The latest FiRE newsletter is now available and contains an urgent appeal for flood relief that ravaged Nepal, India & Myanmar, high drama in Vietnam as police raid VALBI (prayers needed), celebrations for the Indonesian school opening day, reflections on life and death when cancer comes calling, a final call for the next mission trip, and other stories from AFA’s mission fields throughout Asia.
The latest FiRE newsletter is now available and contains stories about the cutting edge of mission in Nepal, Team Australia leaving a mark in Africa, the amazing story continues in Vietnam, updates on the Sumatra school project and a wrap up of AFA’s mission in 14 countries.
Pr Robindra has put together an update on the continued work of Lutheran Mission Nepal to empower churches by helping the church leaders in discipleship and planting churches.
2018 was as eventful, wonderful as well as stressful as every other year if not more so – with plenty of drama and pain mixed in as well. Overall the number of donors and interest in AFA keeps growing. But like the LCA itself, we are also suffering from the effects of a declining church as people age and die or join other churches and stop to support Lutheran-based mission work.
The latest FiRE newsletter for February 2018 is now avialable and contains a special on India’s daily battles, the gift of new life through LSC in Thailand, expanding mission work in Nepal, and a roundup of other mission projects around the world.
Our December newsletter is now available for download. In this issue you can read about the power of the Gospel in Vietnam, an overwhelming trip to Nepal, India remaining our No.1 mission challenge, our 3 education centres across Asia, and many more articles from our mission projects
Early planning for the Nepal trip is now in progress and an Itinery and expected costs are now available.
Rev Mukunda was our AFA “earthquake man” with his organisation TRANSFORMATION NEPAL. We sent more than $105,000 and helped around 10,000 people – and we will stay in Nepal in partnership with Bhutan next door. Nepal is ripe for Christ with its 15-17% church growth year after year. Yet the church is still in its infancy in Nepal. The challenge is enormous...
Transformation Nepal (TFN) has responded with relief action in many towns and villages, among others in Dhadingbesi, Dhading district. The coordination and cooperation of local churches made this easy. The pastor there was particularly active.
When the mega earthquake hit Nepal on 25th April 2015, we were in the church service. Suddenly the church building started shaking, I announced everyone to stay inside praying and covering the children. It was about a minute for 7.8 magnitude earthquake. Just after this, we asked everyone to evacuate the church building and come to an open place.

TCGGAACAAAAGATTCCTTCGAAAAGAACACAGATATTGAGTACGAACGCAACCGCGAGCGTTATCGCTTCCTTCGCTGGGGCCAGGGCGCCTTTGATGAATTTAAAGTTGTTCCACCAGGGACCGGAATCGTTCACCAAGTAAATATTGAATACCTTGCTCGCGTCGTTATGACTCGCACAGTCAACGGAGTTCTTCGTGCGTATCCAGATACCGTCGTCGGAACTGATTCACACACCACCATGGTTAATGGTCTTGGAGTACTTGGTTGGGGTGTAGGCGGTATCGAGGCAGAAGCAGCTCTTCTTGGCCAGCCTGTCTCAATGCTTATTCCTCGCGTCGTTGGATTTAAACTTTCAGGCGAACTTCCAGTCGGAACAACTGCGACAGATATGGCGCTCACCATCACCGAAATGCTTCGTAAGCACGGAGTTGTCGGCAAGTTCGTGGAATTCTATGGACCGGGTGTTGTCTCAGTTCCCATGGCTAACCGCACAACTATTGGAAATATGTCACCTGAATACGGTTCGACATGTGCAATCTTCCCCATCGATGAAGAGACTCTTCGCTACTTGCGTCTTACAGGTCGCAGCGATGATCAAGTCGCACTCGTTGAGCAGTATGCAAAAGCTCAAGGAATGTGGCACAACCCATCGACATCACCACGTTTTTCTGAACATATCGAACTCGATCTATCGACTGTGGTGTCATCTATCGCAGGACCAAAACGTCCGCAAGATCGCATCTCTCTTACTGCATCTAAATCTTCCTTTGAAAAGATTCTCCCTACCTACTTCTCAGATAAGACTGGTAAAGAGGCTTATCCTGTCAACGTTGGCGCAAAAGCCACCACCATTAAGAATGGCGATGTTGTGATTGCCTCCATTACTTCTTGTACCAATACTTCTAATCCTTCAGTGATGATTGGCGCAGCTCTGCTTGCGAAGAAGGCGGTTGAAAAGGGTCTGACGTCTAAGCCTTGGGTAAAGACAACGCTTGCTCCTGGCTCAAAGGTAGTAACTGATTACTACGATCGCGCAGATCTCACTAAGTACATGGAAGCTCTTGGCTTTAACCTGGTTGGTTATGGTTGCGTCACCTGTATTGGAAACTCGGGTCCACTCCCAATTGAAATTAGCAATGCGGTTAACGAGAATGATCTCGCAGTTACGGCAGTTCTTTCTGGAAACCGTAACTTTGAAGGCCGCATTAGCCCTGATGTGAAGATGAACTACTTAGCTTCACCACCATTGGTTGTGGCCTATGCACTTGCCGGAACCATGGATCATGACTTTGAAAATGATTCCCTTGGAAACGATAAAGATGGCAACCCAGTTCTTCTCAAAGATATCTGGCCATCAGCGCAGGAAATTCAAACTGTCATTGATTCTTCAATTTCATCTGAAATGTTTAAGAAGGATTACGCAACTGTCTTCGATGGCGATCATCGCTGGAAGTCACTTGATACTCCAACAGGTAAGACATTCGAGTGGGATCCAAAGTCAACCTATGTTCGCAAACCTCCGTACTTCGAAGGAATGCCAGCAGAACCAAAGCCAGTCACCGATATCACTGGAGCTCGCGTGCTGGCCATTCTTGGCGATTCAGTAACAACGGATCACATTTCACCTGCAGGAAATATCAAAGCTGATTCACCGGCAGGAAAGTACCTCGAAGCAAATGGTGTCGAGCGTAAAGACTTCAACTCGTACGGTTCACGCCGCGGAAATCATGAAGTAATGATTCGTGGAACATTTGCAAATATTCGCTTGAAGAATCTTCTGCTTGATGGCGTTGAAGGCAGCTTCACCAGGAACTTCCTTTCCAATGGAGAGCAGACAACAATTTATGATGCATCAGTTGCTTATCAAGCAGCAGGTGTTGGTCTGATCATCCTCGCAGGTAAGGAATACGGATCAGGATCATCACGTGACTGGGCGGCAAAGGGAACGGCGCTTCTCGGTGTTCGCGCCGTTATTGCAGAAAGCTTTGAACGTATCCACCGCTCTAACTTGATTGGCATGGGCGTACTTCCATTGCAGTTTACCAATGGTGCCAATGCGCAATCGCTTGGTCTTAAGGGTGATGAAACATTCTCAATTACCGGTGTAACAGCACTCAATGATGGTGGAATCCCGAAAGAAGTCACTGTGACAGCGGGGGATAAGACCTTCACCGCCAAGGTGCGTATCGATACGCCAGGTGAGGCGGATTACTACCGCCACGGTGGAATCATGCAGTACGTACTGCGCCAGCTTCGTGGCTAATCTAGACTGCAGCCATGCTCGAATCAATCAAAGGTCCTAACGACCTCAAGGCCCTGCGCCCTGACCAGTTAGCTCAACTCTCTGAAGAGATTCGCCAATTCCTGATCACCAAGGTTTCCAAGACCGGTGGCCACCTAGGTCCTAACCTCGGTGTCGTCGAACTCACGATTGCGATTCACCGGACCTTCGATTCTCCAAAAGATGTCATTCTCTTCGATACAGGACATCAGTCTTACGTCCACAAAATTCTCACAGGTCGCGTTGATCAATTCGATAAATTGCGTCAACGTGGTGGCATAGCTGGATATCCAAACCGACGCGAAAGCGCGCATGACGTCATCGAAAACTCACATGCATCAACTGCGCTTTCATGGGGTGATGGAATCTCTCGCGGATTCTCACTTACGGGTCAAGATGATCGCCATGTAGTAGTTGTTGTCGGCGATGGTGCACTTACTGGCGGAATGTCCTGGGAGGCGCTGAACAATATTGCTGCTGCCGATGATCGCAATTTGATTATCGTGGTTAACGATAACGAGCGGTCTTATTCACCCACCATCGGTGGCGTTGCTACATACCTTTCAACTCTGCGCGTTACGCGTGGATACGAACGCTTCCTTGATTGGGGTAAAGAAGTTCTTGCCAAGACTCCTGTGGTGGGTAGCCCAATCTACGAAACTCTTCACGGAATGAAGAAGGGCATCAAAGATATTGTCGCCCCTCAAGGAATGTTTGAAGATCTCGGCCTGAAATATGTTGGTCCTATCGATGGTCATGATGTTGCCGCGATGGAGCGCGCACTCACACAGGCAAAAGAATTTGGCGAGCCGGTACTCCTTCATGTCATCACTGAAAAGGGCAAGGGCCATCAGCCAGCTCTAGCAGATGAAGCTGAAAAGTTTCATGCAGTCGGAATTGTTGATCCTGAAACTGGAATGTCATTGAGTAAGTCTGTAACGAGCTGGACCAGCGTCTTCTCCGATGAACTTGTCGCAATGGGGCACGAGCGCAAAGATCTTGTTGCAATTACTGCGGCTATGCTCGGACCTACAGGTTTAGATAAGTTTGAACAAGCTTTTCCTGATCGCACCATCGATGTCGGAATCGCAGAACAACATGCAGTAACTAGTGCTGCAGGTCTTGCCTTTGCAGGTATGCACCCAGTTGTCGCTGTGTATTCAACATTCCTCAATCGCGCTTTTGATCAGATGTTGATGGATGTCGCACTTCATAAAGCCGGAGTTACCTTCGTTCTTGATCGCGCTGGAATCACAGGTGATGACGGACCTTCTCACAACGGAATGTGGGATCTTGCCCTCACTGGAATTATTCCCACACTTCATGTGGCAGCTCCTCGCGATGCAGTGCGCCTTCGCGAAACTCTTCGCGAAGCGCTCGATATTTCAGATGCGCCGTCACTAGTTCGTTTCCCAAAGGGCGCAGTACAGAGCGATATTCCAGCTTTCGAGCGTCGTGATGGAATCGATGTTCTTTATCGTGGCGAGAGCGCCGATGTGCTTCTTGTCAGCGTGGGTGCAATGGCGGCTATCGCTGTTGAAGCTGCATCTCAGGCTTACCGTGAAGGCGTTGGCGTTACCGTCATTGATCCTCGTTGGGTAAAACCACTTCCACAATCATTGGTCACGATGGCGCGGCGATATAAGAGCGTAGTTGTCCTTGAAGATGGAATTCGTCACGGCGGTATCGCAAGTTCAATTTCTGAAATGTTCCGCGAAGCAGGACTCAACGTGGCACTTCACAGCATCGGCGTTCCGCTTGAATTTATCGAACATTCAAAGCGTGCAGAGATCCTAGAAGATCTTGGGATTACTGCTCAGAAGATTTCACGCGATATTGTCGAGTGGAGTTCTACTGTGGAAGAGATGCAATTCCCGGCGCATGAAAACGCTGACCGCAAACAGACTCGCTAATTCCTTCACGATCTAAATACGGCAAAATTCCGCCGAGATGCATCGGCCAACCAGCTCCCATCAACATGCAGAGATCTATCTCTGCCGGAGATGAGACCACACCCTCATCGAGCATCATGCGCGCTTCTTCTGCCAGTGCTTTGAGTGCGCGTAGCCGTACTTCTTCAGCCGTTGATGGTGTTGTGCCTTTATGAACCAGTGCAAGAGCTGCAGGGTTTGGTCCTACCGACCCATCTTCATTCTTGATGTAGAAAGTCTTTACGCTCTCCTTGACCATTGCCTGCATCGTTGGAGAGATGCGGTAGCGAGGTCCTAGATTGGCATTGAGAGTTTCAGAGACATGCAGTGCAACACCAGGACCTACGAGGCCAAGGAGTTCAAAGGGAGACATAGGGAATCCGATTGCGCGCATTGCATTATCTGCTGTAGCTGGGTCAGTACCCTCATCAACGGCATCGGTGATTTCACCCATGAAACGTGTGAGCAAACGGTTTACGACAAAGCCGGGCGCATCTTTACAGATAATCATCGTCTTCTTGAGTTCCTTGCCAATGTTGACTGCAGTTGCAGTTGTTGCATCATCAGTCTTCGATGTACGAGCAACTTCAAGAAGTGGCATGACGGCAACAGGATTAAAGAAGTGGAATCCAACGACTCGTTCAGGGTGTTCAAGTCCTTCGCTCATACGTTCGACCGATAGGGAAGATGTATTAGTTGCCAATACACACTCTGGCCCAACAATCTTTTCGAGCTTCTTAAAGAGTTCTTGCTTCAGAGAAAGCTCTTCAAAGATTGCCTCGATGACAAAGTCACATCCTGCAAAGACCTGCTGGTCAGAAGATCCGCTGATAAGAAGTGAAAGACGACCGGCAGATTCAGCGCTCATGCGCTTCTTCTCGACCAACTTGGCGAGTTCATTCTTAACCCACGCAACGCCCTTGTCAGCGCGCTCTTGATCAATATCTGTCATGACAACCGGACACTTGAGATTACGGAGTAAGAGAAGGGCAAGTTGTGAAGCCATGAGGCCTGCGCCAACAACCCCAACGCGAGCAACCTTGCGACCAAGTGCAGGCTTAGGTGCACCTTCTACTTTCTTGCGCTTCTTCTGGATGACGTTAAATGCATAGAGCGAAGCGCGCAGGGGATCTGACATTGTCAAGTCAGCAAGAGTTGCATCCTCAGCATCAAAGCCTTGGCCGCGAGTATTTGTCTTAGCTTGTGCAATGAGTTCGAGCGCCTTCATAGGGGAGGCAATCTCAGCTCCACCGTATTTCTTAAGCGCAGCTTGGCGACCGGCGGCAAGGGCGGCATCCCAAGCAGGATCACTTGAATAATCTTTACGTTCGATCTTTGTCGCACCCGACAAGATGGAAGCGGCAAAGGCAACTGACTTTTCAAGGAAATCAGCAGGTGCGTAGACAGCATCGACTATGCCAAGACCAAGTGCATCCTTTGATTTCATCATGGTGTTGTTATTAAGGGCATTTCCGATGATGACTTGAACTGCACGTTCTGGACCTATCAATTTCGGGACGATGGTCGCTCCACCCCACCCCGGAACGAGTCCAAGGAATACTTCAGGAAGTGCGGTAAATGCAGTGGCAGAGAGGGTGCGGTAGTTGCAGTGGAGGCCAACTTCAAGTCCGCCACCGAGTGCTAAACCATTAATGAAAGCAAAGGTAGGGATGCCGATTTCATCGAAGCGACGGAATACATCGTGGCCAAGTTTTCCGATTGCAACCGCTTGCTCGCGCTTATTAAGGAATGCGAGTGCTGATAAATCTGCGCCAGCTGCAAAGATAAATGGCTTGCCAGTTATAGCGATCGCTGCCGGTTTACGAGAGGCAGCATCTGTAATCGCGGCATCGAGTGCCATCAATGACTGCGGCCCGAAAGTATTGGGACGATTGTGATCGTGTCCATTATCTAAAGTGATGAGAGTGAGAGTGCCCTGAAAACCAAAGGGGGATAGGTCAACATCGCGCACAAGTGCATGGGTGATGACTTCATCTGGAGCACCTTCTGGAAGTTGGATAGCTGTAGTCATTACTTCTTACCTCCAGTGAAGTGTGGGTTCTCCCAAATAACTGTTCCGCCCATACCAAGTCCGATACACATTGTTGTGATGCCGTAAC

I am 73, a granny, with two grandchildren to look after. Their parents are dead. I live for the kids. I had a small house made of wood, stone and mud, but April 25, 2015 changed my life. The mega earthquake snatched away everything, no house now, no shelter, nothing.
When God blessed us with my little child, we were so happy. But the earthquake of 25 April has taken all the happiness away from us. The earthquake has taken our home. Now all that is left is the debris of our house.
I am Nirmala from the Nuwakot district. I had three children - two daughters and one son. My husband is a labourer. He is doing bricklaying helping to build houses in Nuwakot. His work is the only source of income for our family.
I wish to share with you now the astounding news that about $100,100 have been donated to our Nepal Earthquake Relief Fund. All this money is in Nepal and has been used weeks ago except that the last $10,000 is now being used for follow-up work – like enabling children go back to school, supplying stationary for them and helping individual families with special longer-term needs.
On the night of my arrival in Kathmandu after seeing some of the destruction sights I was ready to fly home. I REALLY HAD ENOUGH ALREADY: death and decay all around I see. Under those piles of rubble, were there still unrecovered bodies? Bits of clothing (like filthy rags) still visible among the rocks and pieces of cement – and people quietly walking over the debris of what may have been their homes, still searching for ‘something’, maybe for peace.
The first stage of supplying urgent relief necessary for survival can be considered completed. We did all we could to help thousands of people in three central provinces with food, medicines, shelter and other items.
It’s all history now but the tragic consequences are not: 16,000 thousand dead and countless lives turned upside down. Media attention has now gone but depression and hopelessness for thousands, if anything, is getting worse. You see, grieving in depth has only just began. Who would have thought that AFA was going to get involved in Nepal?
It's nearly forgotten already. The pictures on the TV have stopped as the cameras and journalists have left the country. And so the charity dollar is drying up also. People respond emotionally based. Nepal? That was yesterday - off the agenda now.
Overwhelmed by need and shaken by the daily terror experienced by our brothers and sisters in Nepal, I lost my composure. I lost my calm. I don't know what to do. I wake up in the middle of the night seeing in front of my own eyes the agony of Nepal.
When it rains it pours. Another massive earthquake has just hit Central Nepal a second time (7.4 magnitude). Said Rev Mukunda in Kathmandu, "The people are even more traumatized". That was last night (Tuesday) before communications went down.